Three-member special investigatory committee will hold its first meeting Feb. 10.
City Council President Scott Wilson released the scope of a public investigation into the issues linked to the push to privatize JEA.
In a Feb. 4 memorandum, Wilson detailed the charge of a three-member special investigatory committee.
The charge includes further inquiry into issues related to JEA’s invitation to negotiate the sale of its assets to a private company, as well as review of existing records and materials.
The memo calls for the committee to investigate the implementation of JEA’s canceled Long-Term Performance Unit Plan that could have cost JEA up to $600 million if the utility had been sold.
The JEA board killed the employee bonus plan Dec. 17 and halted the potential sale of the utility Dec. 24.
The committee will hold its first meeting at 8 a.m. Feb. 10.
Wilson announced Jan. 20 he would create the investigative committee.
He appointed District 13 Council member Rory Diamond, a Republican and former special assistant U.S. Attorney, to chair the committee.
District 10 member Brenda Priestly Jackson, a Democrat, and District 14 member Randy DeFoor, a Republican, will serve on the committee. Both are attorneys.
The charge gives the committee a June 1 deadline to issue a report of its findings “unless the special committee is otherwise extended or terminated,” the memo states.
The memo defines the breadth of the Council probe as investigating “JEA matters related to the recent pursuit of the strategic option to potentially privatize JEA.”
The committee's charge includes investigating JEA’s decision-making process in the push toward privatization and the bonus plan.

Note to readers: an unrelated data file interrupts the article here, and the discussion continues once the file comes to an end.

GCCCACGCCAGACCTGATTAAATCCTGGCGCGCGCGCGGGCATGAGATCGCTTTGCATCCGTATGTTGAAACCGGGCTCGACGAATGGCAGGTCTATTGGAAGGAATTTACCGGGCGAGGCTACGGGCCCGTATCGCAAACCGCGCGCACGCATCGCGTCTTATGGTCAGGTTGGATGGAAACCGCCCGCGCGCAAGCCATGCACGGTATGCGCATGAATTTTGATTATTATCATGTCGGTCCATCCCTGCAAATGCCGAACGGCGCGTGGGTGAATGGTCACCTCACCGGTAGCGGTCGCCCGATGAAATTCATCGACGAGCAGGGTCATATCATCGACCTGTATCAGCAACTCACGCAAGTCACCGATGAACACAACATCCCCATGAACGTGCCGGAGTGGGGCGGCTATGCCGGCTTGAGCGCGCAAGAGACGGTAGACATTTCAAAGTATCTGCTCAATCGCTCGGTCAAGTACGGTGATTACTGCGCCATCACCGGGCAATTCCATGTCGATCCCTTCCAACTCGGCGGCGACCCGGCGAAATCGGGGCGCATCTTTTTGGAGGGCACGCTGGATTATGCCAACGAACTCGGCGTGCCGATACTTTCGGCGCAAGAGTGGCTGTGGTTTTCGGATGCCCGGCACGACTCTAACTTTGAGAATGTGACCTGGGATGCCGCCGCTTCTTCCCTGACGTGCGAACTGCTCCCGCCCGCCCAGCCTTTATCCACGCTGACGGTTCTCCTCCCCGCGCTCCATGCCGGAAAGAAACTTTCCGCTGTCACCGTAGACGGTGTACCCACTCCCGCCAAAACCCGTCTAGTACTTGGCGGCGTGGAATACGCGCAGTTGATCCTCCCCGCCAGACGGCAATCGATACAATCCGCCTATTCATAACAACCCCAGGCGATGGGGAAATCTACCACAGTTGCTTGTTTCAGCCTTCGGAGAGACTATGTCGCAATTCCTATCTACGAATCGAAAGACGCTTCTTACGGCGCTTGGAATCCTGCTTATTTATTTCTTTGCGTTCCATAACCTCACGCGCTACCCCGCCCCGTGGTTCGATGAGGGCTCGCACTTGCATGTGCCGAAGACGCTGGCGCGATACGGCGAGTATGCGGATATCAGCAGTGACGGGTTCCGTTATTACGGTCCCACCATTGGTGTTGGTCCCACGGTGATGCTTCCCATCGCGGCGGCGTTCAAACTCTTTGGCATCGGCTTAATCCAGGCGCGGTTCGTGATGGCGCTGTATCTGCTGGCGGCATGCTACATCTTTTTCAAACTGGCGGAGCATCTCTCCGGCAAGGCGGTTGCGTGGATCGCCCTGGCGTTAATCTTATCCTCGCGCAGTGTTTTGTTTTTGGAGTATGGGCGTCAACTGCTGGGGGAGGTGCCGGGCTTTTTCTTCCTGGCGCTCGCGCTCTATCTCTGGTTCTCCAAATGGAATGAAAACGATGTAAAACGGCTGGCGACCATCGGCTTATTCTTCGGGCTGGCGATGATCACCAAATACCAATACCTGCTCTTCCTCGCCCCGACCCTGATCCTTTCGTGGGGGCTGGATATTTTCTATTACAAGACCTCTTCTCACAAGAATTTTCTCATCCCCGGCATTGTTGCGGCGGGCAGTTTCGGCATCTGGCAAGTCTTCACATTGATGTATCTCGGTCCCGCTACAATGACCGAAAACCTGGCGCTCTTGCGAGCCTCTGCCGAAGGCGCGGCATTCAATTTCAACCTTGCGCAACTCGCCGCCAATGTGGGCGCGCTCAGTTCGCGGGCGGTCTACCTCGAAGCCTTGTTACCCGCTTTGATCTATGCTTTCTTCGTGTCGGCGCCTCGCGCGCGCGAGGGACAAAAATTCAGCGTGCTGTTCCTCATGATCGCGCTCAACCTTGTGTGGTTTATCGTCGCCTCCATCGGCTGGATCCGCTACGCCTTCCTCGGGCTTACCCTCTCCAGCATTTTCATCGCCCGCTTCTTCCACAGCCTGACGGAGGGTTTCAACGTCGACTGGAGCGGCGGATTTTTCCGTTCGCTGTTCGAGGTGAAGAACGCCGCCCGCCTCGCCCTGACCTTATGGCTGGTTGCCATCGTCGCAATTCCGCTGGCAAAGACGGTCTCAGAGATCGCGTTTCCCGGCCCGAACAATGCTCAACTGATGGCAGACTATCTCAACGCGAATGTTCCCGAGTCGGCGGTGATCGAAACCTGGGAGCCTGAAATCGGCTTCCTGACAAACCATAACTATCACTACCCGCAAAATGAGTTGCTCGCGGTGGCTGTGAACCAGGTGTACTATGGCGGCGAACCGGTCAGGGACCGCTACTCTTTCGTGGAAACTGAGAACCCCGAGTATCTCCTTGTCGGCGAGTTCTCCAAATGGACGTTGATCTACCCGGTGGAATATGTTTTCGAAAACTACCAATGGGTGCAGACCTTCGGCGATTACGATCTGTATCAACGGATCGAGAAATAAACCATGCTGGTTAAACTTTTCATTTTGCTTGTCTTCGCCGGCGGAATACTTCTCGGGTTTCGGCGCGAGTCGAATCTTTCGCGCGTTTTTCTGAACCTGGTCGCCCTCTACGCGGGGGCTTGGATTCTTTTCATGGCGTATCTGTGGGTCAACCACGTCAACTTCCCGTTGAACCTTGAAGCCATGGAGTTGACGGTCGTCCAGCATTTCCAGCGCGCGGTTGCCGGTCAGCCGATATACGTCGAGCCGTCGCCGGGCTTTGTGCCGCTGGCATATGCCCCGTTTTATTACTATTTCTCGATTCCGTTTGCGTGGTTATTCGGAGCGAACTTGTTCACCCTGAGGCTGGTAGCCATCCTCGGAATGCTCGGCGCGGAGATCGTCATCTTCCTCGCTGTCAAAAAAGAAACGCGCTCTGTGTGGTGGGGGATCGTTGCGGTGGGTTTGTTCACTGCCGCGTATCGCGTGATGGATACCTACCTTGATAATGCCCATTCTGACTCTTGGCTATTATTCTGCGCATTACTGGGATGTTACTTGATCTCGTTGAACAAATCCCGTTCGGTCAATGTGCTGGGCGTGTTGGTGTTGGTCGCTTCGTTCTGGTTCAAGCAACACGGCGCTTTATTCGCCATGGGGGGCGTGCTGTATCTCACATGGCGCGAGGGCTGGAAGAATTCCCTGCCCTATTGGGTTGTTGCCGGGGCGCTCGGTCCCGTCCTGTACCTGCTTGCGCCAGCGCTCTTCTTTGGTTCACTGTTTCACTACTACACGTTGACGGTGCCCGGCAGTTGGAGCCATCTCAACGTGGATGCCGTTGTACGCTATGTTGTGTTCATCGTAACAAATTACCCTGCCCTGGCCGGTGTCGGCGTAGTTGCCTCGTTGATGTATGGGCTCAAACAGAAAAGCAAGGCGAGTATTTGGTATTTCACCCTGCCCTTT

The special committee will be able to request that the Council Rules Committee issue subpoenas for testimony and documents. The Rules Committee will convene special meetings to consider the subpoenas.
In an interview Feb. 4, Wilson said the Rules Committee would have the authority to vote against granting a subpoena. However, Diamond, DeFoor and Priestly Jackson all serve on the committee.
District 1 Council member Joyce Morgan, a Democrat, chairs the seven-member Rules Committee. Council members Michael Boylan, Matt Carlucci and Sam Newby are the remaining members.
The city Office of General Counsel worked with Wilson to draft the language of the charge.
The memo gives a five-point direction to the committee on how to organize its review:
• Discussion of procedures and protocols.
• Historic timeline of events.
• Review of existing records, resources and materials from the Office of General Counsel; Office of Inspector General; JEA; and other sources.
• “If necessary,” conduct further investigation into matters related to the charge.
• Analyze matters that, through the powers invested in this legislative body, could be prevented in the future through legislative action.
The memo directs “all city and JEA employees” to comply with the investigatory committee. But the memo does not specifically call for the cooperation of elected officials.
Wilson said that according to his understanding, anyone subpoenaed by the committee will have to comply. He added that witnesses will have the right to refuse to answer questions that cause self-incrimination.
“This is my personal opinion, but I think you’re going to see a lot of that because (the hearings are) public and people know they could be called by federal investigators,” Wilson said.
The Council investigation is independent of the ongoing probe by federal officials. State Attorney Melissa Nelson turned over her JEA investigation to the federal justice system Jan. 13.
Council hired Smith Hulsey & Busey Chairman Stephen Busey as its independent attorney in December to provide research and analysis for the committee.
The outside firm was contracted for $1.85 million while JEA’s sale process was active.
City attorneys and their staff also will provide committee resources.